If you talk to John Elwood directly you'll get an earful about what's behind stock-price moves. And if you get his voice mail, you won't miss out: Elwood greets callers with his thoughts on the market that day.
Elwood, a Dain Rauscher broker in Chicago and a 31-year veteran, has offered his own brand of contrarian value investing since surviving the bear market of 1973-'74. Specifically, he finds companies with good fundamentals whose stock price has slid from a peak seven years ago.
Elwood calls his stock picking philosophy "The Seven-Year Circuit." It was born back in 1974 when a client bought Boeing at 7 dollars. About three years later, the stock had nearly tripled. "I asked myself how I could find more Boeings," Elwood remembers. "A colleague pointed out that in 1974 Boeing was seven years down from its previous peak. I wondered what could be significant about that?"
In 1977, Elwood began poring over hundreds of stock charts going back to the 1920s. He found that it typically took seven years for a mid-sized company's stock price to travel from a peak to a valley, before climbing in value again.
"Companies get sick because of too many good times," Elwood says. "They then go through a process of denying a problem, realizing a problem, then beginning to focus on solving the problem, which is getting back to basics."
There's nothing magical about seven years-it's just an average. Some large companies complete the cycle in four years, Elwood says, while very large, old companies are so ingrained that they remain in denial longer than seven years.
Each year, Elwood uncovers 50 to 75 stocks in their seventh year down from a peak. He analyzes annual reports and talks to management, looking for "the recognition factor," he says. That's what puts pressure on the leadership. "The stock price doesn't drive management's decision to deal with a problem," Elwood says. "Only the lapse of time and how it wears on management's mind causes change."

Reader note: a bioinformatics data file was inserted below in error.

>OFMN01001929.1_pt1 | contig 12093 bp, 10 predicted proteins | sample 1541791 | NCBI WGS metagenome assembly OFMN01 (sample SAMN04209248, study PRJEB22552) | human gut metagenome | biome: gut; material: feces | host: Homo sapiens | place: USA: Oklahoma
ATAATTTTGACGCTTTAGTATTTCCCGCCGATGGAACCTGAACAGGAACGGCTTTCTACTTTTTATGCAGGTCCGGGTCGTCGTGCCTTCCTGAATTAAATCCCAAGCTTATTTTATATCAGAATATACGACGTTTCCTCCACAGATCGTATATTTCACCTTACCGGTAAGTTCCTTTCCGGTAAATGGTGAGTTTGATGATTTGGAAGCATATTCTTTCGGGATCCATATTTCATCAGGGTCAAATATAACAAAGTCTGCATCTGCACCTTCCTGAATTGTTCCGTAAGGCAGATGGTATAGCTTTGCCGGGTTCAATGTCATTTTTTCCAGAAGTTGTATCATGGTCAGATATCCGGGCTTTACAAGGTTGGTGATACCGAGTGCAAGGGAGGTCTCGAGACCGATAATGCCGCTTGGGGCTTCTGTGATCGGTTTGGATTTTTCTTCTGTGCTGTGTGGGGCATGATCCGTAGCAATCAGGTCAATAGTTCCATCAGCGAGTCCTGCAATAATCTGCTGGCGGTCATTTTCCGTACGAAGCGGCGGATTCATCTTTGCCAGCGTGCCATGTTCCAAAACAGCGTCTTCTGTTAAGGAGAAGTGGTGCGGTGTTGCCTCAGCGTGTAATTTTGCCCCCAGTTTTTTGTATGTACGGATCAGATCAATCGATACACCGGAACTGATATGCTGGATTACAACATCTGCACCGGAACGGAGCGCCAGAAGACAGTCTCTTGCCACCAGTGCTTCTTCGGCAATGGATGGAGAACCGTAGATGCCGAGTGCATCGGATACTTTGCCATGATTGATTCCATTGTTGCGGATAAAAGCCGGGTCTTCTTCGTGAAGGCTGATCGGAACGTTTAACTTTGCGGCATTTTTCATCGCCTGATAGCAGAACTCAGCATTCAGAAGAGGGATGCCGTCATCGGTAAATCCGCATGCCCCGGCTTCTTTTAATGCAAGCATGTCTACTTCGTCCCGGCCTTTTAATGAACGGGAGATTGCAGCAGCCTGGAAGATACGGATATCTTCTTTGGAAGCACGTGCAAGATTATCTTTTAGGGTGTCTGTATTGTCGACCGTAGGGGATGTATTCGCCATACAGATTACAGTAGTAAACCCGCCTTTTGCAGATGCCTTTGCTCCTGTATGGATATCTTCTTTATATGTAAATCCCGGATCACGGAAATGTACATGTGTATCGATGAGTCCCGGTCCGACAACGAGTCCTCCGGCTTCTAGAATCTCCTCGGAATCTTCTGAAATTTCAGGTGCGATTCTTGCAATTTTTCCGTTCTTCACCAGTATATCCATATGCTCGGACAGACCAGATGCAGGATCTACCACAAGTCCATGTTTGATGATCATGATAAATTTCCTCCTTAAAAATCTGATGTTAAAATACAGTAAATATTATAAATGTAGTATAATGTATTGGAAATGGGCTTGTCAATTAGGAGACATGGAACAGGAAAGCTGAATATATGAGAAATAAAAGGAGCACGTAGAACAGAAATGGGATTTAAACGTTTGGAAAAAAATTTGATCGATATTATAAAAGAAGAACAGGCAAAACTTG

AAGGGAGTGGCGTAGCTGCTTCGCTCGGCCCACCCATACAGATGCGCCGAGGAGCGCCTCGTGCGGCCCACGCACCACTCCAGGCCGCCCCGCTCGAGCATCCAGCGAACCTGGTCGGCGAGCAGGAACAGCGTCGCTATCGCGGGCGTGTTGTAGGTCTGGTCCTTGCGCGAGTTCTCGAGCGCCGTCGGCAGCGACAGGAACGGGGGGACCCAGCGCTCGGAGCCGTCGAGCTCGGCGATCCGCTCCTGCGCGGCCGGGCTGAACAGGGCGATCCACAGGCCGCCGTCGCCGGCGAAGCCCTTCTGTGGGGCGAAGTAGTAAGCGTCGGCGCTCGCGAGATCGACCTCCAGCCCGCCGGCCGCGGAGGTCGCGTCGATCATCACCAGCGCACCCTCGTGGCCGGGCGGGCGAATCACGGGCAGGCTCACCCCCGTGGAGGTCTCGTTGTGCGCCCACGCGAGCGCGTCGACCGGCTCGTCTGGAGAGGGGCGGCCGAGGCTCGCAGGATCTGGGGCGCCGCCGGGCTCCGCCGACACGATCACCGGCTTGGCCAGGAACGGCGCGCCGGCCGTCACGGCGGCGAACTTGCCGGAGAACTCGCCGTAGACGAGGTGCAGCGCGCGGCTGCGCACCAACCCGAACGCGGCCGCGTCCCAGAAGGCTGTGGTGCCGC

Elwood then screens the stocks using Graham analytics, focusing on 10-year price-to-sales, price-to-book-value and price-to-cash-flow ratios. That results in five to seven companies a year with strong balance sheets and a moderate discount from historical valuations.
This year Elwood likes stocks such as Angelica Corp., Battle Mountain Gold, Wellman Inc., British Petroleum Royalty Trust, P.H. Glatfelter Co., Overseas Shipholding Group, Providence Energy Corp. and Ranger Oil Ltd.
About 30 percent of Elwood's nearly 100 million dollars under management is in Seven-Year Circuit portfolios. That represents about 80 percent of his retail clients. (Elwood also does institutional fixed-income business.) Clients are satisfied with returns slightly above 10 percent, annualized over three years, in return for fewer bumps along the way. "I look for regression to the historical mean," he says. "I tell clients that's the bird in the hand."
Each portfolio is customized with about five to 10 stocks. Elwood works with as little as 25,000 dollars, never uses discretion and always lets clients decide if they want to pay commissions or fees. Most choose commissions because of the portfolios' low turnover.
Elwood enjoys the "astounding" ways some companies recover. "An ordinary firm like Maytag has gone from 15 dollars to 70 dollars in three years," he says. And several years ago, he zeroed in on Times-Mirror because both the newspaper industry and California were in a recession. He bought it at 23 dollars, the company spun off Cox Communications, and his holdings of both within three years totaled 70 dollars.
But Elwood sometimes feels like the Rodney Dangerfield of the brokerage business. Contrarian value investing doesn't get any respect, he says. The toughest time yet has been since early 1998. "When the market's focus went to big names with high multiples, big money managers bought growth. From July 1998 through February 1999, my portfolios were down 15 percent on average."
Early this year, Elwood called executives at several companies in his portfolios to offer his explanation of the firms' stock declines. "I told them people were looking at their 401(k) statements in January and were switching to large-cap growth companies. I told them maybe they could talk to their employees about avoiding that."
Elwood isn't about to change his 20-year-old strategy. It continues to pay off since his portfolio returns have recovered since February. "When you live through the bear markets from 1969 to 1974, you're scarred for life. You evolve into value investing and won't touch growth investing."